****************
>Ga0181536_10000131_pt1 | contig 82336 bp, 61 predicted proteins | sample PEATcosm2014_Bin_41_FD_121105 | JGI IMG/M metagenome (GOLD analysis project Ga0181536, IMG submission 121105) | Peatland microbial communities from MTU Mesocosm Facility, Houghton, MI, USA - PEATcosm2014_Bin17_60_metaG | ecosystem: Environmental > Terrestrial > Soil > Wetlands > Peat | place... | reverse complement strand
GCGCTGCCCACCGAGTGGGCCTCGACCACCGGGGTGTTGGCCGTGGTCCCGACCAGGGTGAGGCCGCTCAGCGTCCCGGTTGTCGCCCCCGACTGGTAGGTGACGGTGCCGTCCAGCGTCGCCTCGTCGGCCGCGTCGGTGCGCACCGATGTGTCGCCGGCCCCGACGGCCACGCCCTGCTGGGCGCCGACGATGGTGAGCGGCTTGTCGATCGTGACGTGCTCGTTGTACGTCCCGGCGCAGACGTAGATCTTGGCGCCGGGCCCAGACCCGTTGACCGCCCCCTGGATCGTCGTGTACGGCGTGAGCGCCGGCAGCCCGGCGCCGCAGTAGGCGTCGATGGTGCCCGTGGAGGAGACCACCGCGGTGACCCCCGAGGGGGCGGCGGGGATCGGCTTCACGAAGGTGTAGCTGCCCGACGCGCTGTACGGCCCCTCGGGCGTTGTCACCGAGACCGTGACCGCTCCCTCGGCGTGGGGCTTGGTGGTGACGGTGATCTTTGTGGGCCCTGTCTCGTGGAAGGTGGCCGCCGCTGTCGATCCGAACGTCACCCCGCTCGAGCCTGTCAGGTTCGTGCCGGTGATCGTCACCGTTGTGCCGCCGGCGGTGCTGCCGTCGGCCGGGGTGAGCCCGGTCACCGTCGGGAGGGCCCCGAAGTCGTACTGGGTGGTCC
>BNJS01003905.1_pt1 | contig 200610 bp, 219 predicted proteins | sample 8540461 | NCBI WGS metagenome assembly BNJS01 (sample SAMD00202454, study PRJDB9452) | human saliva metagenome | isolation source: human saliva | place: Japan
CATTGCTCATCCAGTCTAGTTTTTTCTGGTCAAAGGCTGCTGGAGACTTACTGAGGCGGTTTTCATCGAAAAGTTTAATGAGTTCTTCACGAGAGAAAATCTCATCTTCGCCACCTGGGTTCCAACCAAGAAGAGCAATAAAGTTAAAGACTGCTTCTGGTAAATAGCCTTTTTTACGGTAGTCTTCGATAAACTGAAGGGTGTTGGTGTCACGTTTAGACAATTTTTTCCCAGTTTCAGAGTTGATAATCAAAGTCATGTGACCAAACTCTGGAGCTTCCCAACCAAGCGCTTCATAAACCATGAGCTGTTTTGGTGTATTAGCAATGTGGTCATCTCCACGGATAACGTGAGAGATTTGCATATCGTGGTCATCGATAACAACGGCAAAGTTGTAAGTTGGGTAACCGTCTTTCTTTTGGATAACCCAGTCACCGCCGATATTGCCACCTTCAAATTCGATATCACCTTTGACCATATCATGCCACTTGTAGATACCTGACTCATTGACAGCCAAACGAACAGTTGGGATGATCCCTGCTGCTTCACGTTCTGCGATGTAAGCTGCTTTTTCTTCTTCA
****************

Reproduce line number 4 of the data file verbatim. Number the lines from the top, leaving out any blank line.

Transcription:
CATTGCTCATCCAGTCTAGTTTTTTCTGGTCAAAGGCTGCTGGAGACTTACTGAGGCGGTTTTCATCGAAAAGTTTAATGAGTTCTTCACGAGAGAAAATCTCATCTTCGCCACCTGGGTTCCAACCAAGAAGAGCAATAAAGTTAAAGACTGCTTCTGGTAAATAGCCTTTTTTACGGTAGTCTTCGATAAACTGAAGGGTGTTGGTGTCACGTTTAGACAATTTTTTCCCAGTTTCAGAGTTGATAATCAAAGTCATGTGACCAAACTCTGGAGCTTCCCAACCAAGCGCTTCATAAACCATGAGCTGTTTTGGTGTATTAGCAATGTGGTCATCTCCACGGATAACGTGAGAGATTTGCATATCGTGGTCATCGATAACAACGGCAAAGTTGTAAGTTGGGTAACCGTCTTTCTTTTGGATAACCCAGTCACCGCCGATATTGCCACCTTCAAATTCGATATCACCTTTGACCATATCATGCCACTTGTAGATACCTGACTCATTGACAGCCAAACGAACAGTTGGGATGATCCCTGCTGCTTCACGTTCTGCGATGTAAGCTGCTTTTTCTTCTTCA